LatinaLista — A small earthquake rocked Congress on Capitol HIll yesterday. Unlike the August 23rd earthquake that shook the region with a 5.8 magnitude, this earthquake was symbolic rather than physical.
Yesterday, Republicans and Democrats came together in a vote of 389 to 15 to pass H.R. 3012, “The Fairness for High-Skilled Immigrants Act.”
The legislation adjusts the distribution of employment and family-based immigrant visas.
The bipartisan legislation eliminates the exiting per-country quotas on the number of employment-based visas. Current law limits any one country to 7 percent of immigration visa quotas, causing enormous backlogs for legal immigrants from countries, like India and China that provide the U.S. with large numbers of employer-sponsored immigrants.
The bill also changes family-based visa limits from 7 percent per country to 15 percent per country, an adjustment that could slightly shorten the backlog for permanent residents and naturalized citizens, particularly from Mexico and the Philippines, trying to reunite with their loved ones. The legislation does not add to the total number of available visas.
Obviously, the arm-twisting from business leaders, who have been strong proponents of this legislation, worked on both parties but it goes to show that where there’s a will there is a way.
Also, I can imagine that those congressmen and women, who are ordinarily opposed to immigration reform as it pertains to Mexican immigrants, a.k.a. the face of undocumented immigrants, felt safe that their affirmative votes for this bill wouldn’t support Mexican immigrants.
After all, Mexican immigrants have low levels of education, if they can read at all, and they’re more prone to doing the hard labor that requires the sweat of the brow versus the strain of the brain, right? And this legislation is all about supporting higher educated immigrants from India, China and elsewhere — clearly, not Mexico.
Well, aside from the argument that our country needs immigrants of all skill levels, the assumption that all Mexican migrants are from the campo, have a sixth-grade education and are only skilled for hard labor jobs is quickly becoming a mythical stereotype.
The Mexico Migration Outlook study recently released by BBVA Research Mexico pokes holes in those long-held, and mostly true, profiles of Mexican immigrants.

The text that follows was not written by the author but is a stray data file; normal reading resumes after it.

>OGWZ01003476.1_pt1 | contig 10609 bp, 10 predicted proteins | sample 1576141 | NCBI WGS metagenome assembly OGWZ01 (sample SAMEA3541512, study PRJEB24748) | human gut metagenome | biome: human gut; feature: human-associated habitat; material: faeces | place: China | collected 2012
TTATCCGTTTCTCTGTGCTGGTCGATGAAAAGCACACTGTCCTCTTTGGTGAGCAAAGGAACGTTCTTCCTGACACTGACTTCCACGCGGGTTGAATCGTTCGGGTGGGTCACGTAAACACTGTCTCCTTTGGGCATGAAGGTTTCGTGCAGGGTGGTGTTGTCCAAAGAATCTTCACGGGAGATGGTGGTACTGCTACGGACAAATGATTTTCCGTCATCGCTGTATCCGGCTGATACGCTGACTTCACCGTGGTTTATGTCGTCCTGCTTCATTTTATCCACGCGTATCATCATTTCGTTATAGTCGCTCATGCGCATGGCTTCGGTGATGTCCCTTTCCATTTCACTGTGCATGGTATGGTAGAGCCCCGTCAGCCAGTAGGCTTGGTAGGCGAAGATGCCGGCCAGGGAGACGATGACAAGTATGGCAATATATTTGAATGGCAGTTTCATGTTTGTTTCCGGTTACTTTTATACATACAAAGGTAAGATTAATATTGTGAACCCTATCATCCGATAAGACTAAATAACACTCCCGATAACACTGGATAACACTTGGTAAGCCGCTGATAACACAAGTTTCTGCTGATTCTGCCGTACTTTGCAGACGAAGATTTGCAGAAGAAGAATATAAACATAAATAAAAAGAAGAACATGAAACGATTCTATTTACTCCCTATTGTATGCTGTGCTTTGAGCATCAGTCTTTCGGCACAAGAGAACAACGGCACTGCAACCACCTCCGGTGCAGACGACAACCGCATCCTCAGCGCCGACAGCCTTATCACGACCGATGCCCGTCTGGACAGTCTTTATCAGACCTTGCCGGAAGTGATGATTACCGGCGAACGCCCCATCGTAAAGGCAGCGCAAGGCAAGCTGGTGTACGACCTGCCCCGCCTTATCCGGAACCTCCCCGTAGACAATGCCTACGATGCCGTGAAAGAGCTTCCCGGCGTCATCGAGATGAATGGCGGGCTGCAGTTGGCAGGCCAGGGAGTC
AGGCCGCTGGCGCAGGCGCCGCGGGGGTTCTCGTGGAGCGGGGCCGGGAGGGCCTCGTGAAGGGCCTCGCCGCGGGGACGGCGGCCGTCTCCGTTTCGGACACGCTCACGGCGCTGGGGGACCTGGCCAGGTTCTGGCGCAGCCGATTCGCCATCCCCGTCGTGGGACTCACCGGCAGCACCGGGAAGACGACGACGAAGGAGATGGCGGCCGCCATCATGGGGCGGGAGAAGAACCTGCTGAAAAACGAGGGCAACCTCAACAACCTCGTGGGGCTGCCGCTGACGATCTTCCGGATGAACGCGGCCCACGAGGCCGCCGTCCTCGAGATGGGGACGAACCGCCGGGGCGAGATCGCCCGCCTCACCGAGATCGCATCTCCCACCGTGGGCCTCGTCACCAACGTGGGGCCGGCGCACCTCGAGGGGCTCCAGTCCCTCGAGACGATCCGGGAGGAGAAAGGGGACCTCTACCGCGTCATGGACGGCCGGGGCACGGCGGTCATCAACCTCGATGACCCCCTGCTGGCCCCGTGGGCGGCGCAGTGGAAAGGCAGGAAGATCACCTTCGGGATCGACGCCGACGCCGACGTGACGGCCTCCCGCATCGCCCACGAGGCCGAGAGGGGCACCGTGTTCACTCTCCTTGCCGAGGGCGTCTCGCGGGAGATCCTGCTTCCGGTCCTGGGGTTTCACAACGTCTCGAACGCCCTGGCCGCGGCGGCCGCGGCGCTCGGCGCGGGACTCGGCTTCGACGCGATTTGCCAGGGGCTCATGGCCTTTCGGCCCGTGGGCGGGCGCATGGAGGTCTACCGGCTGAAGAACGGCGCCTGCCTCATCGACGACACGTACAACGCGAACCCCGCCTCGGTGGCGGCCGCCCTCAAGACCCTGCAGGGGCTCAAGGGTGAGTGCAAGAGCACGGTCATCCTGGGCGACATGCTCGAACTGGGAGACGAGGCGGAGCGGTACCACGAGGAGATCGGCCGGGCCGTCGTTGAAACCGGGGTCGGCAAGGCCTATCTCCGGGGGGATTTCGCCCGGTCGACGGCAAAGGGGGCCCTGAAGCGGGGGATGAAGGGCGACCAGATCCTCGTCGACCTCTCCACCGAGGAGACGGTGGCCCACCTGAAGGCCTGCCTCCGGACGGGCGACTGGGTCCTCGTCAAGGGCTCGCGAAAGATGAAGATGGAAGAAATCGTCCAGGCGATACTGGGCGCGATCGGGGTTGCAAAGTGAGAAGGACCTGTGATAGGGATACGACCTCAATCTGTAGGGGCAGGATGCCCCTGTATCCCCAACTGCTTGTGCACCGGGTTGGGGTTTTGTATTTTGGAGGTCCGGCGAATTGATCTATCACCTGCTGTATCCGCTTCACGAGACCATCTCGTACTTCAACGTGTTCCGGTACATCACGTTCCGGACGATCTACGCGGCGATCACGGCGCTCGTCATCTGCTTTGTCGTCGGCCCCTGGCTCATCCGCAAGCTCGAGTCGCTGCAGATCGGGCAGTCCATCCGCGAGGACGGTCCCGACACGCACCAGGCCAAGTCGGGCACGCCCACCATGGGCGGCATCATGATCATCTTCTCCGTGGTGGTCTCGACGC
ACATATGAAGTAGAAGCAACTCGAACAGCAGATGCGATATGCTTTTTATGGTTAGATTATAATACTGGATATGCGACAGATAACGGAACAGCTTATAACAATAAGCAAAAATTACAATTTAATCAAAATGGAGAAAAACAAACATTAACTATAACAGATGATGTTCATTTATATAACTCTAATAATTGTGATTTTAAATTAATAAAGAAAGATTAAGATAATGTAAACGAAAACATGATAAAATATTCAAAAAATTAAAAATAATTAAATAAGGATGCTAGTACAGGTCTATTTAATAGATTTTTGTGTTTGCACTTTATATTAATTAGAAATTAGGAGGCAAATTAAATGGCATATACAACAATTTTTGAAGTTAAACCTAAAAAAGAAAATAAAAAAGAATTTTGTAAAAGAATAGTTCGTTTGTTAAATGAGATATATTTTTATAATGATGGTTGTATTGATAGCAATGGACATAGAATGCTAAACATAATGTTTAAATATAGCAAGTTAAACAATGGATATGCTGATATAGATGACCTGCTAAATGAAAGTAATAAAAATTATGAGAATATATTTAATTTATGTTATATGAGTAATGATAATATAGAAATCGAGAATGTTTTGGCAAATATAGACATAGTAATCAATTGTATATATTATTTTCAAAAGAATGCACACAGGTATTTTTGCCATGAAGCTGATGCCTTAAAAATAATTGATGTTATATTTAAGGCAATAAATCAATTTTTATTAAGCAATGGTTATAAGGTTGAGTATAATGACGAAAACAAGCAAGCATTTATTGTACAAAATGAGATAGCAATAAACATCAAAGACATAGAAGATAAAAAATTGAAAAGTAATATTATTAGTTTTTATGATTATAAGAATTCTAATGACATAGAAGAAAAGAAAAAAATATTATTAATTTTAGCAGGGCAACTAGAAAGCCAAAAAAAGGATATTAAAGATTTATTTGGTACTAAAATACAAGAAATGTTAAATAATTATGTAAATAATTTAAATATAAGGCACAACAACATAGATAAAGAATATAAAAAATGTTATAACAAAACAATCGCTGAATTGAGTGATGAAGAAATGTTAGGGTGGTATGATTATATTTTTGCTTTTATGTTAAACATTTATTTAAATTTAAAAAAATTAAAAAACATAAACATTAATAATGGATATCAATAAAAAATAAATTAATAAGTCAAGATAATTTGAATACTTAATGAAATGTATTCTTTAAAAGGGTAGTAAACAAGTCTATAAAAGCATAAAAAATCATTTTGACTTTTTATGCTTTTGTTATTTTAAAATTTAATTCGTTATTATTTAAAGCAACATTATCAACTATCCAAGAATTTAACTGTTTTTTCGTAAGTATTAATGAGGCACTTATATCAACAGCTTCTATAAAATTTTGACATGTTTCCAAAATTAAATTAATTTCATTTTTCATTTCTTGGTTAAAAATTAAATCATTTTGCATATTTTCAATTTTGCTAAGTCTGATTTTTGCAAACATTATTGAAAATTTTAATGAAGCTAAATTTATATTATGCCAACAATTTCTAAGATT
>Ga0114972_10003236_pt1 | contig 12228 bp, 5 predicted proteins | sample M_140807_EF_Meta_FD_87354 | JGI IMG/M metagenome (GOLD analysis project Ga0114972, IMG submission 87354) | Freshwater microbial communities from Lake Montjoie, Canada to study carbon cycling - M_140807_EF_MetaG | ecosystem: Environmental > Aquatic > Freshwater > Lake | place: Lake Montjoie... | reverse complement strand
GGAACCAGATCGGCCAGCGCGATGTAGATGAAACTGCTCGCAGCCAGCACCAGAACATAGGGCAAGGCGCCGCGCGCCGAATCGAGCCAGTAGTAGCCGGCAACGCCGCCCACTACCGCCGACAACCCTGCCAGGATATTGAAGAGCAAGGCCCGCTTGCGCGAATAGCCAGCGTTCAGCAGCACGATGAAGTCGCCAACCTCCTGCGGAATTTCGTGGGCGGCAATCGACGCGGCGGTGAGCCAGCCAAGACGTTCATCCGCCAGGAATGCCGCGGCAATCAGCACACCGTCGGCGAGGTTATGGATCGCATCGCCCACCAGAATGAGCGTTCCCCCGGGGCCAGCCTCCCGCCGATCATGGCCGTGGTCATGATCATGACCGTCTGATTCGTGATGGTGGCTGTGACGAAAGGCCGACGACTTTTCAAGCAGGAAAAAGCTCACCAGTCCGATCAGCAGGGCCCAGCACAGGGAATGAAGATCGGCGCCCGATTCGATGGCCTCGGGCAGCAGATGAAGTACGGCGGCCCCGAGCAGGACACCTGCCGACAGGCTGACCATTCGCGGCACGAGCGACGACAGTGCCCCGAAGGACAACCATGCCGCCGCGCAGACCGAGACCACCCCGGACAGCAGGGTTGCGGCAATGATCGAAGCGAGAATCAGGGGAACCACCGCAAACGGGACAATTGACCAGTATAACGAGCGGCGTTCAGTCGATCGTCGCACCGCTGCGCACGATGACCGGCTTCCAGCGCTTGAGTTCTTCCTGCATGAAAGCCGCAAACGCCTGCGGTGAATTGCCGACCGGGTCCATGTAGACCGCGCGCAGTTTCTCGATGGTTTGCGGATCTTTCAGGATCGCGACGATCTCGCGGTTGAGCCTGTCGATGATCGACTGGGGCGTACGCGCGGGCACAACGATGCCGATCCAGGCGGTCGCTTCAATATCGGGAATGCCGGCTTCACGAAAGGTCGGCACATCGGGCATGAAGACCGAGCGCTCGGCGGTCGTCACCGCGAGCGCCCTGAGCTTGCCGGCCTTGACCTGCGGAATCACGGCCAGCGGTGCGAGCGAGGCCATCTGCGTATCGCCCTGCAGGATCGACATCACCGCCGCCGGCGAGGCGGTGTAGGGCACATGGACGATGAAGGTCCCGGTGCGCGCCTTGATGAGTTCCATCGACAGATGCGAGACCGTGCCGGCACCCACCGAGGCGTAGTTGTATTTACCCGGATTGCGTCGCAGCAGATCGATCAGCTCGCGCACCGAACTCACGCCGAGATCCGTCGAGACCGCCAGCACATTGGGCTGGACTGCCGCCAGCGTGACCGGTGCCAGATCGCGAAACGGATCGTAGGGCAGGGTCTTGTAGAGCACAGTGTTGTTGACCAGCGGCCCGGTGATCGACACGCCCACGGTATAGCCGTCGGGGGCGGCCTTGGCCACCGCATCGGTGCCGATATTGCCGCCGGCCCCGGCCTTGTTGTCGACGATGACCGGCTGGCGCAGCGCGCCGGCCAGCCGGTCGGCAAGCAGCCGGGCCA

Mexican researchers found that the economic crisis is changing who Mexican immigrants to the United States are these days:
The new Mexican immigrants in the United States are mostly documented, have higher educational levels, and are obtaining employment with higher job skill levels, and therefore it is likely that they will have higher income levels.
The report’s authors further find:
While between 2005 and 2008, recently arrived Mexican immigrants who were in the top 20% income bracket accounted for between 1% and 2% of total emigration from Mexico to the United States, for the last two years CPS data show that between 4.2% and 5.3% of all new Mexican immigrants were in the highest 20 percentile income bracket in the United States. In other words, between four and five of every 100 Mexicans who have emigrated in recent years to the United States have a personal income of at least US$63,764 a year.
The study’s authors attribute this changing trend in Mexican migration to the increased levels of cartel violence in the country and the feeling of insecurity among those who are more educated and belong to the professional ranks.
It’s an interesting trend to be sure and one that begs patience to see if immigration from Mexico proves to be more tolerable among anti-immigrant U.S. legislators when Mexican immigrants are willing to do the jobs Americans can’t do versus won’t do.